Friday, March 8, 2013

Transparent School Leadership: Engaging Social Media as a Strategy

At the NCTIES Conference this week in Raleigh, North Carolina, my presentation was "Transparent School Leadership: Managing Your School or District's Online Reputation." The basic premise of the entire presentation was based on these assumptions about school leadership and the engagement of social media.

  • School leaders no longer have a choice of whether to engage in the use of social media if they are going to communicate in a 21st century manner. Our stakeholders increasingly demand that our communication be interactive and multi-way rather than one-way. 
  • School leaders who continue to ignore social media are also missing out on its power. The reason social media can be used for good or ill is because it is a powerful communication medium. If school leaders choose to ignore it, they fail to capitalize on one of the most powerful communication tools in the 21st century.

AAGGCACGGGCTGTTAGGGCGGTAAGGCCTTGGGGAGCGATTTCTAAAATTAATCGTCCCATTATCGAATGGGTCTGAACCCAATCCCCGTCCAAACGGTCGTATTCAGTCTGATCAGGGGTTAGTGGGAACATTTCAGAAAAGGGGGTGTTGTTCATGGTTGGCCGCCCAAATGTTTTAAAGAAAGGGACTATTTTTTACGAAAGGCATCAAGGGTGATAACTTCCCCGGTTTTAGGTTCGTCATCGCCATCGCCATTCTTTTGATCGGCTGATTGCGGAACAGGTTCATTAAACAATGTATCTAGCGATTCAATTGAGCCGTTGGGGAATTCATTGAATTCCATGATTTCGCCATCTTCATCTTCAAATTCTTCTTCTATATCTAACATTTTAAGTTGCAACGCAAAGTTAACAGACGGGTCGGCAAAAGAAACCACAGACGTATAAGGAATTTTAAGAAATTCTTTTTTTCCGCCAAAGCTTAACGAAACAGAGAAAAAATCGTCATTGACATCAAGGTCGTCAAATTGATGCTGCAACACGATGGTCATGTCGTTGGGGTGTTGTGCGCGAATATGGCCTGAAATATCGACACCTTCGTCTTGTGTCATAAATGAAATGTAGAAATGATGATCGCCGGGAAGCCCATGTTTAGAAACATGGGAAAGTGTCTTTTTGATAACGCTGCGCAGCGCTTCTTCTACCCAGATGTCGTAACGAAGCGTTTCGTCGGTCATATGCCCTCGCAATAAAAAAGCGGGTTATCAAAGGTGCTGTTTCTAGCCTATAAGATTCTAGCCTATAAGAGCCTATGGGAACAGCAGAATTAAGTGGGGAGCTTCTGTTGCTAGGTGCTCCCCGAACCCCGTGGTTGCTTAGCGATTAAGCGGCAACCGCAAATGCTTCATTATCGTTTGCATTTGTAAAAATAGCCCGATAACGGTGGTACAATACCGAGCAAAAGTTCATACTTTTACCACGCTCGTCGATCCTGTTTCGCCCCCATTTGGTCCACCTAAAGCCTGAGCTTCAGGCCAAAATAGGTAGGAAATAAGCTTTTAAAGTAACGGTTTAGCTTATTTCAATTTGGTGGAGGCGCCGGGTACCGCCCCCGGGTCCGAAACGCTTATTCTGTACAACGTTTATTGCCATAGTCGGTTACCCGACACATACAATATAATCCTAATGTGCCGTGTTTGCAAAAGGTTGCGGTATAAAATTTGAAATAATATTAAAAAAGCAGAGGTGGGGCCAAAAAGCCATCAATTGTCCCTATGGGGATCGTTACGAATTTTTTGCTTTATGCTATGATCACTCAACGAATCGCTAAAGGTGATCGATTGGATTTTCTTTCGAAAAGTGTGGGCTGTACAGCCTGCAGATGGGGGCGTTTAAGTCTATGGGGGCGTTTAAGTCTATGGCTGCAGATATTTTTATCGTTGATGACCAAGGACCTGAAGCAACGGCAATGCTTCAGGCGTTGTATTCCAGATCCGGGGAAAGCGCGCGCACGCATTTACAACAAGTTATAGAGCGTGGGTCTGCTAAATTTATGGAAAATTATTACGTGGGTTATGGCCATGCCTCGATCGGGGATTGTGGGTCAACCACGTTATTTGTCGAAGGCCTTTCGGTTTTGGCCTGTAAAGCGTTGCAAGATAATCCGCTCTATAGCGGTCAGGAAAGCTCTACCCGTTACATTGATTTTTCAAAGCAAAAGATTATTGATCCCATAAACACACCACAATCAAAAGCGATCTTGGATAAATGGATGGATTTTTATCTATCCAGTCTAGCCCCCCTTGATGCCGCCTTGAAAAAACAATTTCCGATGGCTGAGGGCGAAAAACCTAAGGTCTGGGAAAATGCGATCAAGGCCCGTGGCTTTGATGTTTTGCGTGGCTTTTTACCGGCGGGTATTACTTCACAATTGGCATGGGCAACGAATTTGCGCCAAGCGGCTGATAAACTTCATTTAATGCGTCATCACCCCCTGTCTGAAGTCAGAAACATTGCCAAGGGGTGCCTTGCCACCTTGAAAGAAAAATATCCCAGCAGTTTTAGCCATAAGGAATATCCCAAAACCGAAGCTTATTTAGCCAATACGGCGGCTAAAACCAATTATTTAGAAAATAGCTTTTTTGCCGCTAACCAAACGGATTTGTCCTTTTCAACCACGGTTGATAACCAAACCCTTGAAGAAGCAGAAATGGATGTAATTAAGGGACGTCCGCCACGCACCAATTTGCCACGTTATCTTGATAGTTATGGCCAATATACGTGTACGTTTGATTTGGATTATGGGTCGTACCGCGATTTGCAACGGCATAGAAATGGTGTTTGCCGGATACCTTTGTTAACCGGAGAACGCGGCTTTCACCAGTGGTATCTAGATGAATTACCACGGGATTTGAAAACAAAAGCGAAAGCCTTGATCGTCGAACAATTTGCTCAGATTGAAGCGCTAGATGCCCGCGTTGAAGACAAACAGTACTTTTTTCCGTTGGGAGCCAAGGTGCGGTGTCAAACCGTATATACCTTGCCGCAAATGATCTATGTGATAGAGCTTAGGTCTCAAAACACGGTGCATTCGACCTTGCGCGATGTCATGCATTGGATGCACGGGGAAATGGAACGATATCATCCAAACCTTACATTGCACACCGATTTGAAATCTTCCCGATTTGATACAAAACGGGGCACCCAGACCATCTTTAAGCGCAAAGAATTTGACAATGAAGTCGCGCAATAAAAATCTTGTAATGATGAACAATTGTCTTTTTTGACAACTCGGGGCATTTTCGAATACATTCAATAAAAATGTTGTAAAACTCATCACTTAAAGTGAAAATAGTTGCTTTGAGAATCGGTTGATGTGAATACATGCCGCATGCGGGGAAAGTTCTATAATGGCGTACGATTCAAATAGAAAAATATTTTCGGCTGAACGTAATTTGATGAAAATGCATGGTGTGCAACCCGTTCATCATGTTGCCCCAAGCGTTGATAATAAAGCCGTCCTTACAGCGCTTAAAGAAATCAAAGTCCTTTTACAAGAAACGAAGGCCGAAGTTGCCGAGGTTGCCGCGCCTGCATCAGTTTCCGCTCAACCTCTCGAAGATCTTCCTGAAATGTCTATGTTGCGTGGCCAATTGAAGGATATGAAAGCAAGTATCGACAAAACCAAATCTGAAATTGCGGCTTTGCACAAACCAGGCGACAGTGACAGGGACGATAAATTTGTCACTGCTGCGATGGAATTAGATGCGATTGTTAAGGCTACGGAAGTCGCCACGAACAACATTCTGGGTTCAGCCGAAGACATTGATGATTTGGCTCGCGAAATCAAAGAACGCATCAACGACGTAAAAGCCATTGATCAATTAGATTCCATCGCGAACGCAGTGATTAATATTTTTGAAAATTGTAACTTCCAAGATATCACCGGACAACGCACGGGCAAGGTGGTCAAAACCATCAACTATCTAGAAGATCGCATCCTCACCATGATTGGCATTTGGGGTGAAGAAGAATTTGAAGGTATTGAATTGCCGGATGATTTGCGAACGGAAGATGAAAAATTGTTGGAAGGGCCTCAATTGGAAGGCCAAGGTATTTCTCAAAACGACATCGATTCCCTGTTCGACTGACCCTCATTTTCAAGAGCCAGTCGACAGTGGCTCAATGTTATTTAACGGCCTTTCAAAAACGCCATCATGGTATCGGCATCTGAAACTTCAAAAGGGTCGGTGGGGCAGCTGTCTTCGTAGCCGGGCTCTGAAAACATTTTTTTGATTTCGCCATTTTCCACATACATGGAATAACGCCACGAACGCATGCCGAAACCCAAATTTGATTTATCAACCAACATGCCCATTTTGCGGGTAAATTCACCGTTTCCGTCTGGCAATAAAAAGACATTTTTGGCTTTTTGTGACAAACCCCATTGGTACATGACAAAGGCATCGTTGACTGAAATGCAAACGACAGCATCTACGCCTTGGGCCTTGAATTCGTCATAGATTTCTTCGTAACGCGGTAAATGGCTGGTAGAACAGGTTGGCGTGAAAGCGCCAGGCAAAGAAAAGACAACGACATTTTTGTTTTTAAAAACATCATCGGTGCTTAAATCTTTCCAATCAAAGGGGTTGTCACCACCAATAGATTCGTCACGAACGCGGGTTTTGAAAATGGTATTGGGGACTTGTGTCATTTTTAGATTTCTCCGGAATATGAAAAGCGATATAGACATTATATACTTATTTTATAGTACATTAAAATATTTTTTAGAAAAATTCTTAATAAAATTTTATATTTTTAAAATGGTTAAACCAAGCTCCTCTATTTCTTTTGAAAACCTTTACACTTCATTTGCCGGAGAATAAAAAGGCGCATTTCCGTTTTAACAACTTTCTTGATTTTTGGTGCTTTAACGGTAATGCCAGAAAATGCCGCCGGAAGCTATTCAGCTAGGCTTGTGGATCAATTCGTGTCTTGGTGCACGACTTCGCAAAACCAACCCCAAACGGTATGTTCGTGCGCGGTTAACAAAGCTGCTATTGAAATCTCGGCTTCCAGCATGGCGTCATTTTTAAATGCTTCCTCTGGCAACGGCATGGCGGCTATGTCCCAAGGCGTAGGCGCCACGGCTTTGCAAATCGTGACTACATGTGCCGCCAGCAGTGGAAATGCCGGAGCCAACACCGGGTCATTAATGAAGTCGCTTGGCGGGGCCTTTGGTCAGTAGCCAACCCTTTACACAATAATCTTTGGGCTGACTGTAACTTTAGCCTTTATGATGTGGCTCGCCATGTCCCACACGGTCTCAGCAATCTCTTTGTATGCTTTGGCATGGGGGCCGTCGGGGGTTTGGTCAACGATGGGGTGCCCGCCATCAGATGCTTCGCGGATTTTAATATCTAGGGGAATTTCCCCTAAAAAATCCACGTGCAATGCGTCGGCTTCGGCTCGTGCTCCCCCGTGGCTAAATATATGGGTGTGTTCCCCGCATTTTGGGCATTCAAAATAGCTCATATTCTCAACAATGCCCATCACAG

• School leaders need to make their social media and communication strategy deliberate and sustained. That includes making social media an integrated part of the school district's communication strategy. No more treating social media channels as an "after-thought." Twenty-first century transparent school leadership requires that social media be an integral component of how we communicate to our communities.
  • School leaders must become knowledgeable of not just the tools of social media, but also social media strategy in general. Business gets it when it comes to social media. They are engaging in deliberate social media campaigns to tell their stories and schools---school districts need to do so as well. This means school leaders need to become knowledgeable of social media as a communication craft.
Being a transparent school leader in the 21st century means using all the tools at our disposal, including social media. It means learning to capitalize on social media's power and complementing our school or district communication strategy with modern multi-way communication tools.

Here's my presentation to the NCTIES 2013 Conference in Raleigh, North Carolina.

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